It should come as no surprise but, for some, it probably will.
A June 1 – 4, 2013, Gallup poll of the political landscape ahead of the 2016 presidential election shows that New Jersey’s outspoken Governor, Chris Christie, is America’s favorite Republican. Unfortunately for Christie, he is also Republicans least favorite Republican. But while some are ready to dismiss the governor’s presidential prospects on these grounds, don’t be so sure. Appeals to inevitability and electability have historically gone a long way towards getting a reluctant GOP primary electorate to hold their nose and vote for the candidate they do not love but think can win.
American adults, according to Gallup, are broadly supportive of Christie. He is the only Republican with a majority favorability rating – 52 percent – compared to the next most popular Republican, Rep. Paul Ryan (R-WI), who only manages a 40 percent favorability rating.
Sens. Marco Rubio (R-FL), Rand Paul (R-KY), and Ted Cruz (R-TX) follow with 37, 34 and 24 percent favorability ratings respectively (though a full 57 percent had “no opinion” of Cruz, suggesting that most respondents had never heard of him).
Democrats agree. 54 percent of Democrats hold a favorable view of Christie, while the next most popular pol, Rubio, manages only a 21 percent favorability rating.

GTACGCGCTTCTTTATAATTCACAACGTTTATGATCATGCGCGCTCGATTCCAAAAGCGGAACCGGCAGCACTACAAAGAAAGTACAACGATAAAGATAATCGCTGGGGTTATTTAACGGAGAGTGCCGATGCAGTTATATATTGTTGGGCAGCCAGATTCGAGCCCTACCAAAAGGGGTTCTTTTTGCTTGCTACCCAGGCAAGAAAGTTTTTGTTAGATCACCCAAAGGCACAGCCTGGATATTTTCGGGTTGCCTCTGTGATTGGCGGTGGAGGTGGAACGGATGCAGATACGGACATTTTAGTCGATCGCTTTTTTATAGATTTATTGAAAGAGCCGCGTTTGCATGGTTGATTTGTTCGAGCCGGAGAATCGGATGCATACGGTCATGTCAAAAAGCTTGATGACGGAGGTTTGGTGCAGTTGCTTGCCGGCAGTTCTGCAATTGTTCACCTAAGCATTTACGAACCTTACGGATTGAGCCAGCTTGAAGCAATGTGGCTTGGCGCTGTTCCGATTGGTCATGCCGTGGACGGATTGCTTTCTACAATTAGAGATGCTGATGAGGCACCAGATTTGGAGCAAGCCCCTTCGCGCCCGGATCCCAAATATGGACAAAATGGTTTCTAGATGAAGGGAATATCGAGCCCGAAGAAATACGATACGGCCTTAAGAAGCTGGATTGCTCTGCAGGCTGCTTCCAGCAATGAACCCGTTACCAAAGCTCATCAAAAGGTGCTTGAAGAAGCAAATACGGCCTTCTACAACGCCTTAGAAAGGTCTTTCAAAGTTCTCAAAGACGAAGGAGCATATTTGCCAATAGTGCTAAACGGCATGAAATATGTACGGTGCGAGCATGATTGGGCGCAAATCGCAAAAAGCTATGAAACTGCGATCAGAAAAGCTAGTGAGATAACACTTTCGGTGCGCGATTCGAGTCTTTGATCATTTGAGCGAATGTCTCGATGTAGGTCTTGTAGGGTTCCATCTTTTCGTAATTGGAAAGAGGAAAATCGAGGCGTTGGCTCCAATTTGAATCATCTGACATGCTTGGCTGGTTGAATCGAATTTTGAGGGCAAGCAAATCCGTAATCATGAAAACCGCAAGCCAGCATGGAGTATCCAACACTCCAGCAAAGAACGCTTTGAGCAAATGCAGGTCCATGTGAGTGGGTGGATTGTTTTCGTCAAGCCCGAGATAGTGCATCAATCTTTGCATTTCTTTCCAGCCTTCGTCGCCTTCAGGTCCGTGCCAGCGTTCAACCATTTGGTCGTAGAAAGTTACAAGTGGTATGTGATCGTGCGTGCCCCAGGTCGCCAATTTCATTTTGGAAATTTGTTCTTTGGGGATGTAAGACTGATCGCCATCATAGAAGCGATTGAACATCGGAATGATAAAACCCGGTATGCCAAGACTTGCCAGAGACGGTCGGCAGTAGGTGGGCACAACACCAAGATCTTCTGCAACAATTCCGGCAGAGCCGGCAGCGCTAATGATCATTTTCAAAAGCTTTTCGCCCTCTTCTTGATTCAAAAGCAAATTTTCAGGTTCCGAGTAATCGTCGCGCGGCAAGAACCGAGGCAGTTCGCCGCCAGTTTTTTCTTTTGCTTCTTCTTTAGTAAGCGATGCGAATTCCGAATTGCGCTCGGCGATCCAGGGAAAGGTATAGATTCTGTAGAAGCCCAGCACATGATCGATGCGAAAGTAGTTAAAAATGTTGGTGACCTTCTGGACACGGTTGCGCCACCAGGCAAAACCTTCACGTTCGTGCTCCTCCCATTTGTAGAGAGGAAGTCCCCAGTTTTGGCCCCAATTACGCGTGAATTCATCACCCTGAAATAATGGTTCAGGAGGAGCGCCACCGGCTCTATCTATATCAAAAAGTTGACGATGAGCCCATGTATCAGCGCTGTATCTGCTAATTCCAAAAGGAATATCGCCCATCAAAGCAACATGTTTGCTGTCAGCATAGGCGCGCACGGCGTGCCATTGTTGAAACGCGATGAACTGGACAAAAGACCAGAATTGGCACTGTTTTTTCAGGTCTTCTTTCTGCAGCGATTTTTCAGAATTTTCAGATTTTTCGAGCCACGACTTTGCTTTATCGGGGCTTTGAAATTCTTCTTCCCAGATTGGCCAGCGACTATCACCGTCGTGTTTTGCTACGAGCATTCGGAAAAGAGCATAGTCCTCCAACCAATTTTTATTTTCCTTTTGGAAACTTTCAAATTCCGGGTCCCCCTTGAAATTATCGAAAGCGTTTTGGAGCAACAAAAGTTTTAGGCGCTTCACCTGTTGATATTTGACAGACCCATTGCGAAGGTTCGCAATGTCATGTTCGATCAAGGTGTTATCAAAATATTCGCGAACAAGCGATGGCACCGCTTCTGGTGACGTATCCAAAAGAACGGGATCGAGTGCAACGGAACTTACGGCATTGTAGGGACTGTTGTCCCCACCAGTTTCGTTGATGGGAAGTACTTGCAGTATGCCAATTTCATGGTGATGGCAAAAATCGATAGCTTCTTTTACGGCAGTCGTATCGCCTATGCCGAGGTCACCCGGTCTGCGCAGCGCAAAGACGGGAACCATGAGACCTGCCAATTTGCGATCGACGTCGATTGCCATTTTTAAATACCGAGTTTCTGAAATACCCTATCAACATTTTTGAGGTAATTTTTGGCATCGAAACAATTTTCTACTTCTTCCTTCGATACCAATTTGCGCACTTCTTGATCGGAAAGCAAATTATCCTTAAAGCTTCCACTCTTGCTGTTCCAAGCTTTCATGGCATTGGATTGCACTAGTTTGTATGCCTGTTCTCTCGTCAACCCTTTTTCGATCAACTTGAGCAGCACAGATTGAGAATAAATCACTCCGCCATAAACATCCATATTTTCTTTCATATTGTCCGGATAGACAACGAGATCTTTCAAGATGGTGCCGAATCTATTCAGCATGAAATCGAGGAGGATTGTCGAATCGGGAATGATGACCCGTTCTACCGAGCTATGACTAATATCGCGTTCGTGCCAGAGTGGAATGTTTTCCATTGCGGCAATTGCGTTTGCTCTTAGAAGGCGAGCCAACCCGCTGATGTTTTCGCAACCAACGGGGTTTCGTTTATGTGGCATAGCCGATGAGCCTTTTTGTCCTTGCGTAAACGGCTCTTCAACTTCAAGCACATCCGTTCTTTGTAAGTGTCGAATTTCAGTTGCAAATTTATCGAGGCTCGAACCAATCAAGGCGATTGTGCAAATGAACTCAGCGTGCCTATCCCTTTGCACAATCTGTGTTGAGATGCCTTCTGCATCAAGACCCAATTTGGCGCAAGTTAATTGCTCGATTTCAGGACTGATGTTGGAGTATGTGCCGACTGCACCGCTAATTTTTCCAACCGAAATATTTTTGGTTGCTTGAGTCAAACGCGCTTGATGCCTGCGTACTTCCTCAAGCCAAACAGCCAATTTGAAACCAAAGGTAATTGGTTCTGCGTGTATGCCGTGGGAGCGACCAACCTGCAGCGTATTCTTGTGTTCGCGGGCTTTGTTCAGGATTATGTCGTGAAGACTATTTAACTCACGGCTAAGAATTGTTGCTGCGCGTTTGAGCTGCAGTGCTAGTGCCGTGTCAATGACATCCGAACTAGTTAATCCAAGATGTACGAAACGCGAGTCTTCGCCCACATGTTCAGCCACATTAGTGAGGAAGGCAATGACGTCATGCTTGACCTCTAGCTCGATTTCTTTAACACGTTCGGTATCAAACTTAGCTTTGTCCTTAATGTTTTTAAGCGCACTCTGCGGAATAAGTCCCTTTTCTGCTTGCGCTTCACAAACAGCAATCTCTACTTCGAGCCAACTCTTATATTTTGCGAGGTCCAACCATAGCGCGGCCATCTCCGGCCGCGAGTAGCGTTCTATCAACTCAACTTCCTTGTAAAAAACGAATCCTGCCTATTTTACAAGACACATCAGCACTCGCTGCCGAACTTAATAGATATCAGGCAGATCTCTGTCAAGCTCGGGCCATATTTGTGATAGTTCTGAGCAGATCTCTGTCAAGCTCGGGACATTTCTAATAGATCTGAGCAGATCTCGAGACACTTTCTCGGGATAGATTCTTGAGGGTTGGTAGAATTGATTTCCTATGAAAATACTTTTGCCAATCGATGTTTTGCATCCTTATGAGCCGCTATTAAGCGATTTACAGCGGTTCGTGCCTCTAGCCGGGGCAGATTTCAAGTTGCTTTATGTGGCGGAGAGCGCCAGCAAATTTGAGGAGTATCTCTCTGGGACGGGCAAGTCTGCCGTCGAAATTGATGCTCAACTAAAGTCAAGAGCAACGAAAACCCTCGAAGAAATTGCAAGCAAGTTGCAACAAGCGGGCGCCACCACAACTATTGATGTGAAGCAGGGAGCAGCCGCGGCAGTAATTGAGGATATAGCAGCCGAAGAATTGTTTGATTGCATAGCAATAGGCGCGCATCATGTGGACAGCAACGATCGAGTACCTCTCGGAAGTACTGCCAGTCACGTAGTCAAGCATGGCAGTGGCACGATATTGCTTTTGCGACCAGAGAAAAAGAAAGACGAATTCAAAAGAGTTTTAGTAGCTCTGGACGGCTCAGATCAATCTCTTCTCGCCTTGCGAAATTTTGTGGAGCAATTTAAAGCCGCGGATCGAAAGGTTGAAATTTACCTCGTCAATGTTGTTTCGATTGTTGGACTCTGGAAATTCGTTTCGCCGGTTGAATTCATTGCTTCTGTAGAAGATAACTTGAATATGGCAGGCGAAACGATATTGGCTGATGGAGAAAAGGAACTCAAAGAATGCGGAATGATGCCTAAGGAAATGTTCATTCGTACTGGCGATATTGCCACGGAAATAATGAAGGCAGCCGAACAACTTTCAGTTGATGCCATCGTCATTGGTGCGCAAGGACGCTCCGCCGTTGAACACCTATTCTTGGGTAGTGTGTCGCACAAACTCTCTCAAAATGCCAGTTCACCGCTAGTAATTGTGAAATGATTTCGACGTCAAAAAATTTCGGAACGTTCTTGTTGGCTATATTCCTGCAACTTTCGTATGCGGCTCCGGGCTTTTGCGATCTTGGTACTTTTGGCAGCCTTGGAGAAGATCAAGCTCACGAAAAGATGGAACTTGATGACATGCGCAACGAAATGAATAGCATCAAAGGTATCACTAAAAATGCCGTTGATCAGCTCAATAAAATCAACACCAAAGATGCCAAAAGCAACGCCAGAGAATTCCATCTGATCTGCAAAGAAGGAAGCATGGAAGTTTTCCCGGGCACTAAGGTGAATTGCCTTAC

For self-identified Republicans, however, it is a different story. Unsurprisingly, given his willingness to be critical of his fellow GOP politicians, Republicans are wary of Christie. The Garden State governor manages to garner the highest unfavorability rating of any other potential candidate. Only Cruz has a lower favorability rating which is, again, most likely due to his low name recognition.
Politics watchers dismiss early polls of presidential candidates this far out from an election season as little more than tests of name recognition. That is correct, but surveys like these are also used by potential candidates – often effectively – as fundraising tools.
An air of inevitability is a commodity often cultivated by potential candidates, and that invaluable tool is fostered by polls like these. While that sense of inevitably can backfire (see Hillary Clinton and Rudy Giuliani’s 2008 bids), it can also help a candidate weather the storms of a rocky primary season when the campaigning begins in earnest (see Mitt Romney’s 2012 bid).
Polls like these help Christie to create and manage an image as the GOP’s most electable candidate. At a certain point in both the 2008 and 2012 election cycles, when the chips were down for both Sen. John McCain (R-AZ) and Romney, they appealed to the Republican electorate to support them on these very grounds. Ultimately, it was an effective argument. Christie can, and probably will, do the same.
At the very least, polls like these will help Christie raise a boatload of money from the GOP’s Acela Corridor donor set. For a potential presidential candidate three years out from an election, polls like these are often quite literally worth their weight in gold.
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